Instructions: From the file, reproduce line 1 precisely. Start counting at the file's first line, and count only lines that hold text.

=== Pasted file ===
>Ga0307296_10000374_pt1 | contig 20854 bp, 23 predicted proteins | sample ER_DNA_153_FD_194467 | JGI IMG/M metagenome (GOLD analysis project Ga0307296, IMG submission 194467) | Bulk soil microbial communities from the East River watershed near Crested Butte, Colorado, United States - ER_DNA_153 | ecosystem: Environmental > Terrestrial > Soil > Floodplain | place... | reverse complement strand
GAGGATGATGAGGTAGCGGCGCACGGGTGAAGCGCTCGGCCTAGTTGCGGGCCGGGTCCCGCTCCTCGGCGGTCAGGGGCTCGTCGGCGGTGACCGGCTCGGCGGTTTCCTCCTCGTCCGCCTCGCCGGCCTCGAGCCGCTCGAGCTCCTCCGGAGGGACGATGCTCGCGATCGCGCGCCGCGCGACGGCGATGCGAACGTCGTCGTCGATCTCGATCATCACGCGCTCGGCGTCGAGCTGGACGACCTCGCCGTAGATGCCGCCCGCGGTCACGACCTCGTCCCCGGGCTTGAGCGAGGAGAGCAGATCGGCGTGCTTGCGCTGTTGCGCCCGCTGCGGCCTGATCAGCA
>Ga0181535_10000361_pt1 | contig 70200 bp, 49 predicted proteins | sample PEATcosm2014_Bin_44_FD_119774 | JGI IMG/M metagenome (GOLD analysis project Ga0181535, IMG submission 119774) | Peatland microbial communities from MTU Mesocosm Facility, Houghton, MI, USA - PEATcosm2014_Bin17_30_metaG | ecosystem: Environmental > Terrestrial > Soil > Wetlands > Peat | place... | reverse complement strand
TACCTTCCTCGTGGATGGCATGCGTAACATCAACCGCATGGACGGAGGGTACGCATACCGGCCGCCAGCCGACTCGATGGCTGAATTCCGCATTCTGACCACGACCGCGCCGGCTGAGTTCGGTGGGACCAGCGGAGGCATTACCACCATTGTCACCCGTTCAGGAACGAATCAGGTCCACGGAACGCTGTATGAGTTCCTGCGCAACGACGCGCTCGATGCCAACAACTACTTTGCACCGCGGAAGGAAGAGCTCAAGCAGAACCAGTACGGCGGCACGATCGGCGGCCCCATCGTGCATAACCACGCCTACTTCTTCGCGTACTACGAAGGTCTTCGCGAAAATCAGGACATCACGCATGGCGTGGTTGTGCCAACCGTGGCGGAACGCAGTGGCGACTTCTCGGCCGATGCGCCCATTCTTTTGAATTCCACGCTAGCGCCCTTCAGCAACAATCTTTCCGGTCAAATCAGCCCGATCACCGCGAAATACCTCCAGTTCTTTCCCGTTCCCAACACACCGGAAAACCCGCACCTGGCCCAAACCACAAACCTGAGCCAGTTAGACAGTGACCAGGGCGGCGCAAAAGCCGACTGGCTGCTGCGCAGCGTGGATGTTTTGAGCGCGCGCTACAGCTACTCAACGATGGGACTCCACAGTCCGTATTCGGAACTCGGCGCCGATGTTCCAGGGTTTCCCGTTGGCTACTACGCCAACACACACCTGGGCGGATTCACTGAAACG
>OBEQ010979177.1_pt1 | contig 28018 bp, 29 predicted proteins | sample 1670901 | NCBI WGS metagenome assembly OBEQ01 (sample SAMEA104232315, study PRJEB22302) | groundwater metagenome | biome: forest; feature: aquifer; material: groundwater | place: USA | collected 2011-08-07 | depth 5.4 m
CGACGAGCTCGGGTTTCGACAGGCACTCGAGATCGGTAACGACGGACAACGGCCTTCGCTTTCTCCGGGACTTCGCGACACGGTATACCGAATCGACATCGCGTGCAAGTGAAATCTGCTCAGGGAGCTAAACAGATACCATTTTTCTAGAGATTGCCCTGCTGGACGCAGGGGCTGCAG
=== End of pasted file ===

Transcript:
>Ga0307296_10000374_pt1 | contig 20854 bp, 23 predicted proteins | sample ER_DNA_153_FD_194467 | JGI IMG/M metagenome (GOLD analysis project Ga0307296, IMG submission 194467) | Bulk soil microbial communities from the East River watershed near Crested Butte, Colorado, United States - ER_DNA_153 | ecosystem: Environmental > Terrestrial > Soil > Floodplain | place... | reverse complement strand